press release

Gilberto Zorio belongs to a generation of Italian artists who in the mid 1960s pioneered a radical and distinguished artistic movement which later became known as Arte Povera. Through the use of often modest and humble materials, these artists posed profound questions about the very nature of human existence.

This will be Zorio's first solo exhibition in the UK and will include new installations made specifically for Milton Keynes Gallery's spaces combined with works that trace the historical points of his practice. A large star made from a tower of bricks will fill the central gallery; Zorio regularly constructs such stars, each one is unique to the space in which it is sited. To the viewer the construction of the star only reveals itself as they navigate the towering elevations. Inside these structures is a 'secret place' – the viewer can peer through gaps in the bricks to a space filled with flickering light and florescent phosphorus spatterings. Historical work will include Pelli con resistenza (1968) which Zorio regards as his first artwork, Cerchio di Terracotta (1969), Fluidità radicale (1970) and Stella di giavellotti (1974).

Energy, through the use of elemental forces, is essential to Zorio's work and is addressed in many ways, from the near invisibility of oxidisation and its effect on copper to the ferocious heat of metal welding. Zorio's use of different metals such as lead, copper and steel connects his work to a lineage of historical and primordial forms of creative expression. "Metalworking is something that is profoundly related to the history of art and to human history. Copper is a conductor – it is the metal of Venus – Iron is strength and is the metal of Mars". (Gilberto Zorio)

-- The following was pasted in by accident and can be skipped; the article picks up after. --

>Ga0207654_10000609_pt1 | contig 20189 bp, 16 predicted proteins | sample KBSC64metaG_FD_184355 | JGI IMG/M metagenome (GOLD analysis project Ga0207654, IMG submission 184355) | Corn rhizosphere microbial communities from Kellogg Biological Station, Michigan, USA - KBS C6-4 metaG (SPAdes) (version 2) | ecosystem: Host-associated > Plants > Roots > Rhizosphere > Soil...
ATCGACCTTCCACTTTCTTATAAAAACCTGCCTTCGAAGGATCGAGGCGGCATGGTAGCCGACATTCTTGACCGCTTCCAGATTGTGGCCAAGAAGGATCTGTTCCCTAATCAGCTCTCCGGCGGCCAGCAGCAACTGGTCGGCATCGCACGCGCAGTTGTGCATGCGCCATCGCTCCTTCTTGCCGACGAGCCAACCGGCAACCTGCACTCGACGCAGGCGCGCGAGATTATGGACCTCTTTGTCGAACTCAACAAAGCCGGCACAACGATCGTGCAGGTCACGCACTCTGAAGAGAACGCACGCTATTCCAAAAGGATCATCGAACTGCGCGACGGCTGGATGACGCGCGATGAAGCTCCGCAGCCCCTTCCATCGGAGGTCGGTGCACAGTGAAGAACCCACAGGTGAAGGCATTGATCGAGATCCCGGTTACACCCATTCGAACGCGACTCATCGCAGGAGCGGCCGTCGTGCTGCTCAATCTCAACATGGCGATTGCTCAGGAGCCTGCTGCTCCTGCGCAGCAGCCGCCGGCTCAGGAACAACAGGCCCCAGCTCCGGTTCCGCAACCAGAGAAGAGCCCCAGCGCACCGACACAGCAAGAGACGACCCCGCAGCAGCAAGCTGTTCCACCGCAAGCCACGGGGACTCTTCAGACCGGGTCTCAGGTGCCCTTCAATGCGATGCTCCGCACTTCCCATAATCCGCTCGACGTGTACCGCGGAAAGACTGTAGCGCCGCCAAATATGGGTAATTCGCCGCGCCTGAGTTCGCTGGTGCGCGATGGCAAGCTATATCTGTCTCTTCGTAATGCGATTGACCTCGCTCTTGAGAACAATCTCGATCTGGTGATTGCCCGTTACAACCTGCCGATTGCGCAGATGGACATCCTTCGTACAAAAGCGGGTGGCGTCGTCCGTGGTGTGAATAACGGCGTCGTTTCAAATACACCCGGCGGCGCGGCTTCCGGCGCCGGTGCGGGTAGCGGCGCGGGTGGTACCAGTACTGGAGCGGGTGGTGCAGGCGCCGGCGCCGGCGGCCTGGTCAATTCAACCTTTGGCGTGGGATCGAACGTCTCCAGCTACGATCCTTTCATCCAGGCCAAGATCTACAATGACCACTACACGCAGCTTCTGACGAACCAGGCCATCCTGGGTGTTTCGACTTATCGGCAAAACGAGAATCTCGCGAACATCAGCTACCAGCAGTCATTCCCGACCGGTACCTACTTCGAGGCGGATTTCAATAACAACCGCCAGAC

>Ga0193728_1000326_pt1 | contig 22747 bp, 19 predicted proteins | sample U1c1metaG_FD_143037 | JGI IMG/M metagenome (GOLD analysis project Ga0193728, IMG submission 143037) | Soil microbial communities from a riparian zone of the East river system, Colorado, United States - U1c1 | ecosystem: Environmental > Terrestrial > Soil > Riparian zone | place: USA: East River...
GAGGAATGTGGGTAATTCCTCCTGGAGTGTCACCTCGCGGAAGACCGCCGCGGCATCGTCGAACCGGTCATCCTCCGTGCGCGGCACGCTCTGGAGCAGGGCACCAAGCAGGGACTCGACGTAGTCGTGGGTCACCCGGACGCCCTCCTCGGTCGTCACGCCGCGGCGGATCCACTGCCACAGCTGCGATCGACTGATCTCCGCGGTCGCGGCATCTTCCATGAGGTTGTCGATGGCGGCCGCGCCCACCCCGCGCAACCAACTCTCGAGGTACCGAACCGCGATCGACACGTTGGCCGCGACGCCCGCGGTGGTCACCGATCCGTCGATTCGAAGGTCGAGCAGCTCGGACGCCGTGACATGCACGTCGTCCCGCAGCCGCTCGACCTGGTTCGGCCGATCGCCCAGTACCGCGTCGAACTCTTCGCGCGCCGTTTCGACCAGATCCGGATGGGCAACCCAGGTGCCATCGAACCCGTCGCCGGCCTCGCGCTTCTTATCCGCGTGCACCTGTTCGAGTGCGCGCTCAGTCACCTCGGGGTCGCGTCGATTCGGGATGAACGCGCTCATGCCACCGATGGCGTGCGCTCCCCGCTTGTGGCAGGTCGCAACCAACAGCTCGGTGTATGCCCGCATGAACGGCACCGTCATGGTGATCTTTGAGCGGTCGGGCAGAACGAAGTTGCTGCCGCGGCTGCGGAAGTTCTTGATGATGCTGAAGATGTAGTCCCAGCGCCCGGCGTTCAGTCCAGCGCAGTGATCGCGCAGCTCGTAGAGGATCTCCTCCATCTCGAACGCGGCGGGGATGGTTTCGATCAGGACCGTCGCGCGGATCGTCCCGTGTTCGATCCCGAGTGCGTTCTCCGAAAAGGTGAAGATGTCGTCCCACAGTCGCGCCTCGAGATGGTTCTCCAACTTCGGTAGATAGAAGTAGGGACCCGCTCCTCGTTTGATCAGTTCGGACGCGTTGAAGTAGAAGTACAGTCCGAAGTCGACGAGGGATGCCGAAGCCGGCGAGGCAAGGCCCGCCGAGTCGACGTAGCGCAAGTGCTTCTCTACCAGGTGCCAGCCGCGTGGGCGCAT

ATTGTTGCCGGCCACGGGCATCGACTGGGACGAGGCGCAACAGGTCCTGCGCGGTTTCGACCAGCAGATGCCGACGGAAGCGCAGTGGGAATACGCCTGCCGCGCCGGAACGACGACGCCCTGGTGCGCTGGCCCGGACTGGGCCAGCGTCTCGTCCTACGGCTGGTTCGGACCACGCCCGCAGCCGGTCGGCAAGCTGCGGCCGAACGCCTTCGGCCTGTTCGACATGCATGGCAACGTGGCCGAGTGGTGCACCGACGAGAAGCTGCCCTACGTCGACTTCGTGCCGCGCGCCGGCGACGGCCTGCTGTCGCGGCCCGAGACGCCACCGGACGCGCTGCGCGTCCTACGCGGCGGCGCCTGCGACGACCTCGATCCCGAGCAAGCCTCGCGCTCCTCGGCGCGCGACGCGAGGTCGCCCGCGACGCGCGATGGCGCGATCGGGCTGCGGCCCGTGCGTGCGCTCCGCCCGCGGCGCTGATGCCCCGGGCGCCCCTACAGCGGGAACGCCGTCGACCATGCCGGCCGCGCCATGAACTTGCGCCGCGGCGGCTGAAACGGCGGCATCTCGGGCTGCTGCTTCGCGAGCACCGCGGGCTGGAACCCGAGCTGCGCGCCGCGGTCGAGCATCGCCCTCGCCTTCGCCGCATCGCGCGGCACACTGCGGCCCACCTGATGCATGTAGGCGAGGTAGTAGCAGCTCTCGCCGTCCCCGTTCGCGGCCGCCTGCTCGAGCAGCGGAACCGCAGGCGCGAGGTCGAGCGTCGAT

In his work, Zorio takes on the role of the alchemist, physically transforming materials through chemical and mechanical processes. In Zorio's art these processes are not only exposed to the viewer – there is no hidden magic – but the viewer becomes participant in the choreography that he creates.

Zorio's constant is the ancient symbol of the five pointed star, which he has etched into concrete, constructed in steel and clay and formed in glass and Perspex. Through his appropriation of the star, Zorio moves beyond the conventional associations of material, elevating his work to a cosmic status. He offers the viewer a passage taking one from the laws of physics and rationality to that of otherworldliness.

The exhibition will be accompanied by an illustrated catalogue and a related events programme.

Please be aware there will be strobe lighting during this exhibition.

Exhibition supported by The Henry Moore Foundation, the Italian Cultural Institute, Kemco and Tarmac.

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Gilberto Zorio